SEOUL North Korea test-fired what appeared to be two intermediate range ballistic missiles on Thursday but both failed, a South Korean official said, in a setback for North Korean leader Kim Jong Un in the run-up to next week's ruling party congress.
Isolated North Korea has conducted a series of missile launches, in violation of U.N. resolutions, and tests of military technology ahead of the Workers' Party congress that begins on May 6.
Thursday's tests looked to have been hurried, according to a defense expert in Seoul, and follow a failed launch of a similar missile earlier this month.
The first launch, at about 6:40 a.m. local time (2140 GMT Wednesday) from near the east coast city of Wonsan, appeared to have been of a Musudan missile with a range of more than 3,000 km (1,800 miles) which crashed within seconds, the South Korean defense ministry official said.
Later, at around 7:26 p.m., the North shot a similar intermediate range missile from the same area, but the launch was also understood to have failed, the official added.
The U.S. Strategic Command said it tracked two attempted North Korean missile launches, neither of which posed a threat to North America.
"They are in a rush to show anything that is successful, to meet the schedule of a political event, the party congress," said Yang Uk, a senior research fellow at the Korea Defence and Security Forum and a policy adviser to the South Korean navy, speaking after the first launch.
"They need to succeed but they keep failing. They didn't have enough time to fix or technically modify the system, but just shot them because they were in a hurry."
A similar missile launched on the April 15 birthday anniversary of Kim's late grandfather, the country's founder Kim Il Sung, exploded in what the U.S. Defense Department called a "fiery, catastrophic" failure.
Some experts had predicted that North Korea would wait until it figured out what went wrong in the previous failed Musudan missile launch before attempting another, a process that could take months and a sign that Thursday's firings were rushed.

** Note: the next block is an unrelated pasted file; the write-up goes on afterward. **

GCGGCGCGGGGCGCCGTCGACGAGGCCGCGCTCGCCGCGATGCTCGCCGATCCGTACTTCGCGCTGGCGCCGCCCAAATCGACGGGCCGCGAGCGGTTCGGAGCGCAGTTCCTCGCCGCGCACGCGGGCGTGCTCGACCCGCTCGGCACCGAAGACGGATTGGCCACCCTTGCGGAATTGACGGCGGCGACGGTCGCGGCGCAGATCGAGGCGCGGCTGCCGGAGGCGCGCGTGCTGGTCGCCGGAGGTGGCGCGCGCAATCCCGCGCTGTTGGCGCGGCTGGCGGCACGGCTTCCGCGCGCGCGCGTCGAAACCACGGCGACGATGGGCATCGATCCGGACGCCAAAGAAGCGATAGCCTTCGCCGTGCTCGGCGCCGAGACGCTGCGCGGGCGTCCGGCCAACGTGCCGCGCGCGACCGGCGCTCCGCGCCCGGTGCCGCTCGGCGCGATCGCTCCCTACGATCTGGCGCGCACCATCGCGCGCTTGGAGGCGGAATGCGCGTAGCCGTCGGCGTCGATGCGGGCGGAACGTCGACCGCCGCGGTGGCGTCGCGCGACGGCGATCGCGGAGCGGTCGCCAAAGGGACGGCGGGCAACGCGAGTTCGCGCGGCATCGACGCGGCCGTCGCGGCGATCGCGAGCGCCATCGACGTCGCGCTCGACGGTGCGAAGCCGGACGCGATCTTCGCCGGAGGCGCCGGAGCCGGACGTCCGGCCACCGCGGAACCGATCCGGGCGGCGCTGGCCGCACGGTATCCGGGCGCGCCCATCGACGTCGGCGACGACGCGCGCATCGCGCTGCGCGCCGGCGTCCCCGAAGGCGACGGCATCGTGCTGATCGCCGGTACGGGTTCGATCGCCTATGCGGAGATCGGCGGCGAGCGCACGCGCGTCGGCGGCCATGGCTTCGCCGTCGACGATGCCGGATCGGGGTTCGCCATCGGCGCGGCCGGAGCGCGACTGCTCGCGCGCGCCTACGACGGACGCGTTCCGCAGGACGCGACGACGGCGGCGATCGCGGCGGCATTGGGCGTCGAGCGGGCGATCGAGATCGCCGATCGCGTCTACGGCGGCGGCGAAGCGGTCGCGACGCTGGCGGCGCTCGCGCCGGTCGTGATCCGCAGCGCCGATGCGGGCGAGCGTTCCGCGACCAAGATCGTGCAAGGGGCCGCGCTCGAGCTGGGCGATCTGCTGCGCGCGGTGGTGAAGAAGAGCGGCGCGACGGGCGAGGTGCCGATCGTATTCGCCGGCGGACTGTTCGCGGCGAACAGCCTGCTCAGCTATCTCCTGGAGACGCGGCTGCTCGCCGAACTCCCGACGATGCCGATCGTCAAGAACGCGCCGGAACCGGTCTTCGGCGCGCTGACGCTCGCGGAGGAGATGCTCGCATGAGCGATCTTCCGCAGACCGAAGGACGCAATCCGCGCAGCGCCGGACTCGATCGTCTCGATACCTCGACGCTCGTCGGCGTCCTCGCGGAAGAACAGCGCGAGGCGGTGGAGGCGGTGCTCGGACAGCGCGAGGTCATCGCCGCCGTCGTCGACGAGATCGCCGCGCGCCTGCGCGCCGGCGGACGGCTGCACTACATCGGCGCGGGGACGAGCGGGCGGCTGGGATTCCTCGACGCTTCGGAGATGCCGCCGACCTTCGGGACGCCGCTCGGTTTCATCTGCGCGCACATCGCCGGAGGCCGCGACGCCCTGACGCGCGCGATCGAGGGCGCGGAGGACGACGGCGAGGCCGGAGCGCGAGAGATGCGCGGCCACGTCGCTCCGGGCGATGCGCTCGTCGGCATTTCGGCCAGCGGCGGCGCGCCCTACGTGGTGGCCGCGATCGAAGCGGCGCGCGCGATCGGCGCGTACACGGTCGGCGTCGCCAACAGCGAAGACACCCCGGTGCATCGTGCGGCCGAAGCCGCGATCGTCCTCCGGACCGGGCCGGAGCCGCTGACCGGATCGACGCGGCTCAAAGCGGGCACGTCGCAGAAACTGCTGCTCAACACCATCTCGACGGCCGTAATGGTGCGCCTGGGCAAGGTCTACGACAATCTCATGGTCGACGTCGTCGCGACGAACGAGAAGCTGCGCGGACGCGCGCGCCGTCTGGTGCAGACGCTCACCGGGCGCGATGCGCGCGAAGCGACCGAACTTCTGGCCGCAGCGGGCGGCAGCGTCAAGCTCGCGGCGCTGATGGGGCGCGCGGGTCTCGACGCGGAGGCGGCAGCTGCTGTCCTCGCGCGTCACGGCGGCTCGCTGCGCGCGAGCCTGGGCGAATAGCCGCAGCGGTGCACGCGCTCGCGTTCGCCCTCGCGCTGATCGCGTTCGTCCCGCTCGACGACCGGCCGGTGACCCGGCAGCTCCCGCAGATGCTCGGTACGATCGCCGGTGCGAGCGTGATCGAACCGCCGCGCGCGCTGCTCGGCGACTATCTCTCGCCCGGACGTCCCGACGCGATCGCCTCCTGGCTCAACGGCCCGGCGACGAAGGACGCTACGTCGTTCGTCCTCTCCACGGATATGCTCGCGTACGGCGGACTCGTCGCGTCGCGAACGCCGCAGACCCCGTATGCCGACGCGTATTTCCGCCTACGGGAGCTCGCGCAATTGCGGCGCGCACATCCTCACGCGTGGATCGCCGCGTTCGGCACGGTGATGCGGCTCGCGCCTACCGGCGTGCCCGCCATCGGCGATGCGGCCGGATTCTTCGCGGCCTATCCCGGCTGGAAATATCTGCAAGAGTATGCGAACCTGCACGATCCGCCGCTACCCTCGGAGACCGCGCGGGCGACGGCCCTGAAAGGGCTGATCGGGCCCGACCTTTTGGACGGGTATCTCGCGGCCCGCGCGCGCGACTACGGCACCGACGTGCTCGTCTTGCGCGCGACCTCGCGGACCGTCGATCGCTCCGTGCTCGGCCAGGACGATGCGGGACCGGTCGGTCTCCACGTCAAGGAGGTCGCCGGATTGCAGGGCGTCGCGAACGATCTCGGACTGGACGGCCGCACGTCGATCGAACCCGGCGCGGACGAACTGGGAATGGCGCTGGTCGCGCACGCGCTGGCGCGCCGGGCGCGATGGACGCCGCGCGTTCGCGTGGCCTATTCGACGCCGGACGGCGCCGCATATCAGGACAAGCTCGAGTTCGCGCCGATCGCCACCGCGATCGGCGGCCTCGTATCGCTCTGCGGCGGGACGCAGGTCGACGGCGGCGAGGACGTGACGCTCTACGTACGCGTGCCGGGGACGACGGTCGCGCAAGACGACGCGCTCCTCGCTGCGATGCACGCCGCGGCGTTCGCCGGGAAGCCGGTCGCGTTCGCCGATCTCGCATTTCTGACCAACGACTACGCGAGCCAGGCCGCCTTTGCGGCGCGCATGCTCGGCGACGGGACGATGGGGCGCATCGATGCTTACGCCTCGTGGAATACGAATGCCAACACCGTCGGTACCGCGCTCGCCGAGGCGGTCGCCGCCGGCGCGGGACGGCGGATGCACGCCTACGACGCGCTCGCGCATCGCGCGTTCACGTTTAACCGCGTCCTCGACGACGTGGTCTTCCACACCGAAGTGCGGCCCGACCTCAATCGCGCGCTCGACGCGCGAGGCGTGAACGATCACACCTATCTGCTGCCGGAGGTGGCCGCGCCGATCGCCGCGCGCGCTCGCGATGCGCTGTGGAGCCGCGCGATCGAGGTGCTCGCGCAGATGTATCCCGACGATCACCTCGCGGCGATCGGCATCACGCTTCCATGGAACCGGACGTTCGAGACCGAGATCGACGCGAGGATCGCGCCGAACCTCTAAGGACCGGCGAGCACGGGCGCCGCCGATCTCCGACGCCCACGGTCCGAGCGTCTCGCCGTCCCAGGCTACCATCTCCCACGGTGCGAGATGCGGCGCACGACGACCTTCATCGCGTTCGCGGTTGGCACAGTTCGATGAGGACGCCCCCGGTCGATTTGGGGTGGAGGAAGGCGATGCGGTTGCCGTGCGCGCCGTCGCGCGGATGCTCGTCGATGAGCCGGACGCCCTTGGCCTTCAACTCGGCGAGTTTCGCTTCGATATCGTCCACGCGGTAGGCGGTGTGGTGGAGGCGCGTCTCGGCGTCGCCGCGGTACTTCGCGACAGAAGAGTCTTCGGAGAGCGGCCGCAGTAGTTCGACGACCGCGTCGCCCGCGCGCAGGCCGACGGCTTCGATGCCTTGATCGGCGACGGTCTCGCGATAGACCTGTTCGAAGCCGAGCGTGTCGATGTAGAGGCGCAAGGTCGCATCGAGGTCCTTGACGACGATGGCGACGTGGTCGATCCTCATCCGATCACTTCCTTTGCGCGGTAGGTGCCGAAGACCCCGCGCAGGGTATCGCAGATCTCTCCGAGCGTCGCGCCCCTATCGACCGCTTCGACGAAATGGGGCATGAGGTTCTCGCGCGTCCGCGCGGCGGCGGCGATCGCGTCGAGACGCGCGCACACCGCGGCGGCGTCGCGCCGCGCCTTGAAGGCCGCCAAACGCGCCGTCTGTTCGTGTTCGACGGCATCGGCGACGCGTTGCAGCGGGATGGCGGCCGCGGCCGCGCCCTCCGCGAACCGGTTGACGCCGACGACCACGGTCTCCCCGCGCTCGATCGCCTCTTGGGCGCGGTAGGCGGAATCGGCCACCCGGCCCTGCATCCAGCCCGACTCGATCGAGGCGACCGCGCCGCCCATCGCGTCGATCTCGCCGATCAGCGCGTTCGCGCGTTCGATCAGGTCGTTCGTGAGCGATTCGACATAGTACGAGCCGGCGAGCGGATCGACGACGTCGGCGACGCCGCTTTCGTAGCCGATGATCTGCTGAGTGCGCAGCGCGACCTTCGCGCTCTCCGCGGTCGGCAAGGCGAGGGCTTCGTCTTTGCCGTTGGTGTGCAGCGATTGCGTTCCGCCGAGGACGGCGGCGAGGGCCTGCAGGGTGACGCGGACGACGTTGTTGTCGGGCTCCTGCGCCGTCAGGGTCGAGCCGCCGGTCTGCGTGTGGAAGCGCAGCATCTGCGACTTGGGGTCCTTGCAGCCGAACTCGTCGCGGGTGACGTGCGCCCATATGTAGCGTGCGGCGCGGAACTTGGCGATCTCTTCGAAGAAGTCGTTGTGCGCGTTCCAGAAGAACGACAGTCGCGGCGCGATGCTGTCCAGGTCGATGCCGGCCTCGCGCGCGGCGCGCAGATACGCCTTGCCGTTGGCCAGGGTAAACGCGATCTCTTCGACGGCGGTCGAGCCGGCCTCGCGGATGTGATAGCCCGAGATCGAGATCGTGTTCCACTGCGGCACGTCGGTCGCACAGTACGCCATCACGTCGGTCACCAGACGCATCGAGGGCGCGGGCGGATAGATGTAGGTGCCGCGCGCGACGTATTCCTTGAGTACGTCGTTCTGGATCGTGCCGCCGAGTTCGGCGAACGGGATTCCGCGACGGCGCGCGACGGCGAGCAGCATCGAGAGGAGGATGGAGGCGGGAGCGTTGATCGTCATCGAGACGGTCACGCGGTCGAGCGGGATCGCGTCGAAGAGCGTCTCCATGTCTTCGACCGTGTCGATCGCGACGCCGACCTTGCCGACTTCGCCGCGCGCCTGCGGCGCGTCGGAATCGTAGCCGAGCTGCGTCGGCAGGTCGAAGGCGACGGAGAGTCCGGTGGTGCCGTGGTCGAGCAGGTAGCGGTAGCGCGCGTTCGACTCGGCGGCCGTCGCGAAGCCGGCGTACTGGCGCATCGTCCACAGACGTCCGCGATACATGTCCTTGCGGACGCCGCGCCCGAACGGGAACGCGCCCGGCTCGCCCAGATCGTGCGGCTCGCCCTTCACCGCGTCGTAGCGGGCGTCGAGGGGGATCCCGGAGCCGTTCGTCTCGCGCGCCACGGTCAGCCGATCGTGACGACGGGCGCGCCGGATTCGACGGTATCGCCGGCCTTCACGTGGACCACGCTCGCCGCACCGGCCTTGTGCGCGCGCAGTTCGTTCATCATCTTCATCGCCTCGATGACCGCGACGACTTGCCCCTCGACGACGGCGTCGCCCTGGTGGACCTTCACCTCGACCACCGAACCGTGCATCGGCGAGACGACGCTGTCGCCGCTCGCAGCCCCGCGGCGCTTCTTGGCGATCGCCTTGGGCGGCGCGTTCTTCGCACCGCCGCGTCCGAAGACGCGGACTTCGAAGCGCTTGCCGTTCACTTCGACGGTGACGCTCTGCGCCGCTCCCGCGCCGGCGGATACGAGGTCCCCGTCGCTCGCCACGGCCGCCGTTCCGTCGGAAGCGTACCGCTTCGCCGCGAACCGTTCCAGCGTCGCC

However, South Korea's Yonhap news agency reported on Tuesday that the North appeared to be preparing another launch of a Musudan, which theoretically has the range to reach any part of Japan and the U.S. territory of Guam.
According to South Korea, the missile has never been successfully flight-tested.
North Korea lists South Korea, the United States and Japan as its main enemies.
South Korea also says the North is ready to conduct a nuclear test at any time. It would be its fifth.
"Signs for an imminent fifth nuclear test are being detected ahead of North Korea's seventh Party Congress," President Park Geun-hye said at a national security meeting on Thursday.
DID NOT FLY HIGH
The defense ministry official, who declined to be named, did not comment on why news of the first launch came out several hours after it took place.
Yonhap said the missile was not detected by South Korean military radar because it did not fly above a few hundred meters, and was spotted by a U.S. satellite.
The South Korean defense ministry could not confirm that report.
North Korea's missile tests are in defiance of United Nations Security Council sanctions against the country, which were strengthened following a January nuclear test and a space rocket launch the following month.
On Saturday, North Korea tested a submarine-launched ballistic missile, which traveled about 30 km (18 miles) off its east coast.
(Writing by Tony Munroe,; Editing by Raju Gopalakrishnan and Mike Collett-White)
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